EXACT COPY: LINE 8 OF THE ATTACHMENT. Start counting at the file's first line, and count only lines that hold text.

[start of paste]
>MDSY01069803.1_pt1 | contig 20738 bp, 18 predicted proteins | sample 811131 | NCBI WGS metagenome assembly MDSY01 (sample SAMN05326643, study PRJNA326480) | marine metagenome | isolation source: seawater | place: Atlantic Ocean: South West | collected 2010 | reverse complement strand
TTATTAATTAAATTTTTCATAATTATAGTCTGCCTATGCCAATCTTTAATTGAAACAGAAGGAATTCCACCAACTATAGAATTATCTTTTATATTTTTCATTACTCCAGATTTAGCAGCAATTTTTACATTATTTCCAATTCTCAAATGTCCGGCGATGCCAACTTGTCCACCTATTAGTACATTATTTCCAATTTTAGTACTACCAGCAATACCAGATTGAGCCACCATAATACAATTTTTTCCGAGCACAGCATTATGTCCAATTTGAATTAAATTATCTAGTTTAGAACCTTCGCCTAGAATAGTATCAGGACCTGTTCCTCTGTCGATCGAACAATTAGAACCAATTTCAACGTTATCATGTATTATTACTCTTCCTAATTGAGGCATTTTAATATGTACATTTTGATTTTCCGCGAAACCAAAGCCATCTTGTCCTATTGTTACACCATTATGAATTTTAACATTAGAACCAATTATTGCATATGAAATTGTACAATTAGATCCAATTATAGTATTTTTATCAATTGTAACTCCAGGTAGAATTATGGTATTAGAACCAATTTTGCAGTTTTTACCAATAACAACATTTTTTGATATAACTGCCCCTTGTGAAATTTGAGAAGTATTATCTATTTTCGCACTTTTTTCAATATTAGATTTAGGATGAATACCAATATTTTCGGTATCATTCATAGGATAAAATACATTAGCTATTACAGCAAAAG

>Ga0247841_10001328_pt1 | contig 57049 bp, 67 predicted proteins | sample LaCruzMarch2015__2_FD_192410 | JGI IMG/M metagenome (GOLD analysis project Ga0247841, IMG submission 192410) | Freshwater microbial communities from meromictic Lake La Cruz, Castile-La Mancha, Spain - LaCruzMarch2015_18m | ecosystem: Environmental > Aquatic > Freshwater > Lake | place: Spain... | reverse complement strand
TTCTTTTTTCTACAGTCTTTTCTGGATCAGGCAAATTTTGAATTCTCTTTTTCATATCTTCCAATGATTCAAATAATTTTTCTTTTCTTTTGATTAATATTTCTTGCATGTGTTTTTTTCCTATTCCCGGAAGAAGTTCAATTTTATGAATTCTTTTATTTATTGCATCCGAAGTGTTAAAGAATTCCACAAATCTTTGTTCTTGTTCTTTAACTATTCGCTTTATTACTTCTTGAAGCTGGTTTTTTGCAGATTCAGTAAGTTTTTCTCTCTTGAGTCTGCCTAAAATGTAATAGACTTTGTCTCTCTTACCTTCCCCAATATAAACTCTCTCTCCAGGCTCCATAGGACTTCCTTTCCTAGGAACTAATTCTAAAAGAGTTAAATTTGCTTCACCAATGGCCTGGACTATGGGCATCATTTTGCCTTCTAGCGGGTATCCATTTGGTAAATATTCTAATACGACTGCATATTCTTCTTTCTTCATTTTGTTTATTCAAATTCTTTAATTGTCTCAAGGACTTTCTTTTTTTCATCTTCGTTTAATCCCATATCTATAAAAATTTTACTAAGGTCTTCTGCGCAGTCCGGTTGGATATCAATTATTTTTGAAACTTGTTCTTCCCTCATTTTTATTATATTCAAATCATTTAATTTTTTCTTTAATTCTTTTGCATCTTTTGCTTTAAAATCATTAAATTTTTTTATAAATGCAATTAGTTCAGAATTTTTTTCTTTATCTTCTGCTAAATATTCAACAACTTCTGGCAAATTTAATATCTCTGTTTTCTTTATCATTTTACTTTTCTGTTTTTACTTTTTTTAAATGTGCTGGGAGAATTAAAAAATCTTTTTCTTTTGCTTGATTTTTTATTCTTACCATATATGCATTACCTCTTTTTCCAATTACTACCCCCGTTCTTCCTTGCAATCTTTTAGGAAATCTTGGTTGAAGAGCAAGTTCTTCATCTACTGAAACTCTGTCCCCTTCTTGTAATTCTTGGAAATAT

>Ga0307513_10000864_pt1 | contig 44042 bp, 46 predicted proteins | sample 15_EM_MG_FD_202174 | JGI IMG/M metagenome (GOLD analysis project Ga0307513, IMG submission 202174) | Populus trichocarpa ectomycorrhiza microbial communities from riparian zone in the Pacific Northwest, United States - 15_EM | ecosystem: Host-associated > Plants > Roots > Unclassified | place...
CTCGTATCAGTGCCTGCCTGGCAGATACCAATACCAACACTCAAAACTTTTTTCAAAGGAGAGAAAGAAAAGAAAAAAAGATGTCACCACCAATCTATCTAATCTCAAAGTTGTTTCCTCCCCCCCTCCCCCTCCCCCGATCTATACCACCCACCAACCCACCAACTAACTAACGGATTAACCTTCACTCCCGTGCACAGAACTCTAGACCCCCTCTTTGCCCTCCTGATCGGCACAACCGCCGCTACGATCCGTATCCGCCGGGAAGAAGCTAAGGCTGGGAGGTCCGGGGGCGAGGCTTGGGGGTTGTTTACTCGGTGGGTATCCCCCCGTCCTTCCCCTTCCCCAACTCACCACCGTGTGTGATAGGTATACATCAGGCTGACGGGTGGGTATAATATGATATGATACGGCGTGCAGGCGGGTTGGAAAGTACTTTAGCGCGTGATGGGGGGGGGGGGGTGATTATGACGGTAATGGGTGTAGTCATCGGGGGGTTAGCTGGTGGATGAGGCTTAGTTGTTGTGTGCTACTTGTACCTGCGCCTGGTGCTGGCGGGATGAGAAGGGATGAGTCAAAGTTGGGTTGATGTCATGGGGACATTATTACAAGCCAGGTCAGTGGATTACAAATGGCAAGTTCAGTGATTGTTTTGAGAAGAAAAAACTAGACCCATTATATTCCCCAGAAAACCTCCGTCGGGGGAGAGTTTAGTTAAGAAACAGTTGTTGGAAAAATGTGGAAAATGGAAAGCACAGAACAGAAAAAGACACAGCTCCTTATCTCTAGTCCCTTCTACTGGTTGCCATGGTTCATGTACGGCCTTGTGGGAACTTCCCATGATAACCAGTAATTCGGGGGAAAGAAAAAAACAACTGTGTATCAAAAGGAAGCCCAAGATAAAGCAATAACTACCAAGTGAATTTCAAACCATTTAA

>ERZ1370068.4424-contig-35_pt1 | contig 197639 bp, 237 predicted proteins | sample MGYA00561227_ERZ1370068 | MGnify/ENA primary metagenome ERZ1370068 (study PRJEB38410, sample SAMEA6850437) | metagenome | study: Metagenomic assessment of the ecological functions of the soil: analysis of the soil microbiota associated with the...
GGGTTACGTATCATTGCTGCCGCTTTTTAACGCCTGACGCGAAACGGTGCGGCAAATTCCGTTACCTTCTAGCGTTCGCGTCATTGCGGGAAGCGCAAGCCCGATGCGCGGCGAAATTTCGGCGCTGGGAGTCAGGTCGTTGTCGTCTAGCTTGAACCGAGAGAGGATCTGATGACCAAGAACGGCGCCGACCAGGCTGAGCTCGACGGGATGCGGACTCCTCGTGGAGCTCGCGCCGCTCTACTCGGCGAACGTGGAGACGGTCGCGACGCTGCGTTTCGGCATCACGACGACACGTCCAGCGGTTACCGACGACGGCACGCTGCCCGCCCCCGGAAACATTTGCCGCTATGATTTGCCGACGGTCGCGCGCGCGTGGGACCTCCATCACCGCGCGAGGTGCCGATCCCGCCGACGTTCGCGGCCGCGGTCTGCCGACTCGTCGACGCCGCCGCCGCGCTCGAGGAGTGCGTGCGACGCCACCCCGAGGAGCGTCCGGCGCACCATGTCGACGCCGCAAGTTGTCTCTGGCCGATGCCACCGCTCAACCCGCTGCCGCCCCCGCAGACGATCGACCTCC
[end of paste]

GGGTTACGTATCATTGCTGCCGCTTTTTAACGCCTGACGCGAAACGGTGCGGCAAATTCCGTTACCTTCTAGCGTTCGCGTCATTGCGGGAAGCGCAAGCCCGATGCGCGGCGAAATTTCGGCGCTGGGAGTCAGGTCGTTGTCGTCTAGCTTGAACCGAGAGAGGATCTGATGACCAAGAACGGCGCCGACCAGGCTGAGCTCGACGGGATGCGGACTCCTCGTGGAGCTCGCGCCGCTCTACTCGGCGAACGTGGAGACGGTCGCGACGCTGCGTTTCGGCATCACGACGACACGTCCAGCGGTTACCGACGACGGCACGCTGCCCGCCCCCGGAAACATTTGCCGCTATGATTTGCCGACGGTCGCGCGCGCGTGGGACCTCCATCACCGCGCGAGGTGCCGATCCCGCCGACGTTCGCGGCCGCGGTCTGCCGACTCGTCGACGCCGCCGCCGCGCTCGAGGAGTGCGTGCGACGCCACCCCGAGGAGCGTCCGGCGCACCATGTCGACGCCGCAAGTTGTCTCTGGCCGATGCCACCGCTCAACCCGCTGCCGCCCCCGCAGACGATCGACCTCC